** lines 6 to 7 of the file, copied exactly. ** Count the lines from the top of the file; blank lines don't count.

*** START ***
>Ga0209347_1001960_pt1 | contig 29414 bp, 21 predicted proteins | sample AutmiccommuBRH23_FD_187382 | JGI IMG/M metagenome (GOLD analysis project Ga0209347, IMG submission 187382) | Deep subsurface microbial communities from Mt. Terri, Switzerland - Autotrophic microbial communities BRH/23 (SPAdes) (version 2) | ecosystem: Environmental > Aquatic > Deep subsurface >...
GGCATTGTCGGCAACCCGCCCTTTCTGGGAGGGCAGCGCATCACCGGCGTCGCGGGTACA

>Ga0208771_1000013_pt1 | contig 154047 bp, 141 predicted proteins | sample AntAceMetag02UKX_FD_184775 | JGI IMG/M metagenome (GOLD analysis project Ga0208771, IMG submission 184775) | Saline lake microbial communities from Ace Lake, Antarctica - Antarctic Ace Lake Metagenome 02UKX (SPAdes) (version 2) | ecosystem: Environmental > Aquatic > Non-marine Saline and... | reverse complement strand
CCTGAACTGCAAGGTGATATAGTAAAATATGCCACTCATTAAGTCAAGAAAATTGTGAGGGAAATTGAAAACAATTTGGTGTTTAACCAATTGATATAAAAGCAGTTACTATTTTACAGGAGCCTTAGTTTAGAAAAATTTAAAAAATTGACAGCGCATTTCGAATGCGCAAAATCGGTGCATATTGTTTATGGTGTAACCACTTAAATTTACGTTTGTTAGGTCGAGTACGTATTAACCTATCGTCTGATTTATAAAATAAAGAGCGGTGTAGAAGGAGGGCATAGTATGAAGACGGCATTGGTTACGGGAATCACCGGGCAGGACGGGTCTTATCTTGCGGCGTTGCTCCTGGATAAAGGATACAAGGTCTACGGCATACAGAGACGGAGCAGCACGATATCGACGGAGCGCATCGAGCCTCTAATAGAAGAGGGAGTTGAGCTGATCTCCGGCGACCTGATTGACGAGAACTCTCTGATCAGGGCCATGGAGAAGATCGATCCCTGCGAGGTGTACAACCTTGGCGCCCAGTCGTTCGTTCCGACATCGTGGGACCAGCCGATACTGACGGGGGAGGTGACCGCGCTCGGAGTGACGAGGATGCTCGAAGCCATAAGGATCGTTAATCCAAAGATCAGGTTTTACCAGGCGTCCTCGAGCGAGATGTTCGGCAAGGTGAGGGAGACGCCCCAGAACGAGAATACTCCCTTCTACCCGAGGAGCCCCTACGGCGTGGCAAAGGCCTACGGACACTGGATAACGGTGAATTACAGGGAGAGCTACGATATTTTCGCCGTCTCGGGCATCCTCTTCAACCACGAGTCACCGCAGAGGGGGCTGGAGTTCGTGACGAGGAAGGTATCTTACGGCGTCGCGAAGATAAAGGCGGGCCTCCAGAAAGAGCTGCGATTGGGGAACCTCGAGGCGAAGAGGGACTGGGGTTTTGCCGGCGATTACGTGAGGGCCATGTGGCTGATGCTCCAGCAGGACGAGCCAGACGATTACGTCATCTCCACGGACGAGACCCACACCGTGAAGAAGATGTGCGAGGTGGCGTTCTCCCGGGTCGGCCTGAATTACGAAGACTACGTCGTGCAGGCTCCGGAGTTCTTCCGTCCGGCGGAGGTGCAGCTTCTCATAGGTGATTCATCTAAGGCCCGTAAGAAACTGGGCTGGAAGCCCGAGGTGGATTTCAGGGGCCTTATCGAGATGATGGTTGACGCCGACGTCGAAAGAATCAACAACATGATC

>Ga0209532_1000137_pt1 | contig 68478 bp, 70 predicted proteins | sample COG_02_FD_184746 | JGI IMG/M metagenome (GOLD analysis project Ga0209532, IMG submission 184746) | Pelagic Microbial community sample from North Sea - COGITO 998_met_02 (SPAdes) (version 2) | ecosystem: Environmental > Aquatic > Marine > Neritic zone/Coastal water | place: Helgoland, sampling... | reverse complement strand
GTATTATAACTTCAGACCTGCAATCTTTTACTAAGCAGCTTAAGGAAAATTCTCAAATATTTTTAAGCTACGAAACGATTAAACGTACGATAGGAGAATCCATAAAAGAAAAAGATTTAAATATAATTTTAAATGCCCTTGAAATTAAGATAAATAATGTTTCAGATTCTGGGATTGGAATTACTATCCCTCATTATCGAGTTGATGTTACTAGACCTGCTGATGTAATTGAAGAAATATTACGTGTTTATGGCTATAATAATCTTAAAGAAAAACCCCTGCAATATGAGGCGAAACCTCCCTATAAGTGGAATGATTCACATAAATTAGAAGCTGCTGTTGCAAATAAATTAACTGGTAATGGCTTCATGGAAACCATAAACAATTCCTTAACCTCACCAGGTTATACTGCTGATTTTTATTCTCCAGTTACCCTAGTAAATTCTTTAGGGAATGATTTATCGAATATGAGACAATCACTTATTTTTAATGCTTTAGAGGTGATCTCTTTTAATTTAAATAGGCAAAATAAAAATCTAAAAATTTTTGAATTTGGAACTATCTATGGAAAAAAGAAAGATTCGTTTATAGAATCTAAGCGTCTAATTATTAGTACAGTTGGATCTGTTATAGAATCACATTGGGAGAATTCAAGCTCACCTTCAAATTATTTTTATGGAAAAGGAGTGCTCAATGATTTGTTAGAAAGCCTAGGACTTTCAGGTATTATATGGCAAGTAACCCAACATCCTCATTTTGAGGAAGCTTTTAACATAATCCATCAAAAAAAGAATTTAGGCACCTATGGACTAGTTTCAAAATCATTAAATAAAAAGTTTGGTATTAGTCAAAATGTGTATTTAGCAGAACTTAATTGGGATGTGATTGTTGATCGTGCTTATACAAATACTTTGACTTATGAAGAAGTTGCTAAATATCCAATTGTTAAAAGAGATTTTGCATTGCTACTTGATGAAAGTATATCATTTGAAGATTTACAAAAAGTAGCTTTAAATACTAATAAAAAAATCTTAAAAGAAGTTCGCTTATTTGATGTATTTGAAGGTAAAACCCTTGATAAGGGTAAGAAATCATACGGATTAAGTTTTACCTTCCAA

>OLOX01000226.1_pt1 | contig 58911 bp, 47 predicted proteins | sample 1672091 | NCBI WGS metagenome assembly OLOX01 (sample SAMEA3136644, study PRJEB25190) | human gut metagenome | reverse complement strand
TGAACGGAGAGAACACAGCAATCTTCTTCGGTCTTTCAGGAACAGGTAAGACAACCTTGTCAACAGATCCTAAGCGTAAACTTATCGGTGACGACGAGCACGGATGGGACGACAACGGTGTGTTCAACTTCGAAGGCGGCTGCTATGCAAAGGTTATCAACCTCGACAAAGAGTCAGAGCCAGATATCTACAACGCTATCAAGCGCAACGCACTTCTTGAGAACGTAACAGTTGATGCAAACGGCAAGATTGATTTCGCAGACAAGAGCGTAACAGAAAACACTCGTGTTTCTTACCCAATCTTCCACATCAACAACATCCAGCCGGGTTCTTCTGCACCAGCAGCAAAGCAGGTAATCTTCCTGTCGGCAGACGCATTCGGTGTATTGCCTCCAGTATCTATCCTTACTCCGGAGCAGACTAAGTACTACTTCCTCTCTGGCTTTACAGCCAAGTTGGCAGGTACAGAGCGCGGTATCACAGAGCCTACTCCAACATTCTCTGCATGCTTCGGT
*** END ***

GTATTATAACTTCAGACCTGCAATCTTTTACTAAGCAGCTTAAGGAAAATTCTCAAATATTTTTAAGCTACGAAACGATTAAACGTACGATAGGAGAATCCATAAAAGAAAAAGATTTAAATATAATTTTAAATGCCCTTGAAATTAAGATAAATAATGTTTCAGATTCTGGGATTGGAATTACTATCCCTCATTATCGAGTTGATGTTACTAGACCTGCTGATGTAATTGAAGAAATATTACGTGTTTATGGCTATAATAATCTTAAAGAAAAACCCCTGCAATATGAGGCGAAACCTCCCTATAAGTGGAATGATTCACATAAATTAGAAGCTGCTGTTGCAAATAAATTAACTGGTAATGGCTTCATGGAAACCATAAACAATTCCTTAACCTCACCAGGTTATACTGCTGATTTTTATTCTCCAGTTACCCTAGTAAATTCTTTAGGGAATGATTTATCGAATATGAGACAATCACTTATTTTTAATGCTTTAGAGGTGATCTCTTTTAATTTAAATAGGCAAAATAAAAATCTAAAAATTTTTGAATTTGGAACTATCTATGGAAAAAAGAAAGATTCGTTTATAGAATCTAAGCGTCTAATTATTAGTACAGTTGGATCTGTTATAGAATCACATTGGGAGAATTCAAGCTCACCTTCAAATTATTTTTATGGAAAAGGAGTGCTCAATGATTTGTTAGAAAGCCTAGGACTTTCAGGTATTATATGGCAAGTAACCCAACATCCTCATTTTGAGGAAGCTTTTAACATAATCCATCAAAAAAAGAATTTAGGCACCTATGGACTAGTTTCAAAATCATTAAATAAAAAGTTTGGTATTAGTCAAAATGTGTATTTAGCAGAACTTAATTGGGATGTGATTGTTGATCGTGCTTATACAAATACTTTGACTTATGAAGAAGTTGCTAAATATCCAATTGTTAAAAGAGATTTTGCATTGCTACTTGATGAAAGTATATCATTTGAAGATTTACAAAAAGTAGCTTTAAATACTAATAAAAAAATCTTAAAAGAAGTTCGCTTATTTGATGTATTTGAAGGTAAAACCCTTGATAAGGGTAAGAAATCATACGGATTAAGTTTTACCTTCCAA

>OLOX01000226.1_pt1 | contig 58911 bp, 47 predicted proteins | sample 1672091 | NCBI WGS metagenome assembly OLOX01 (sample SAMEA3136644, study PRJEB25190) | human gut metagenome | reverse complement strand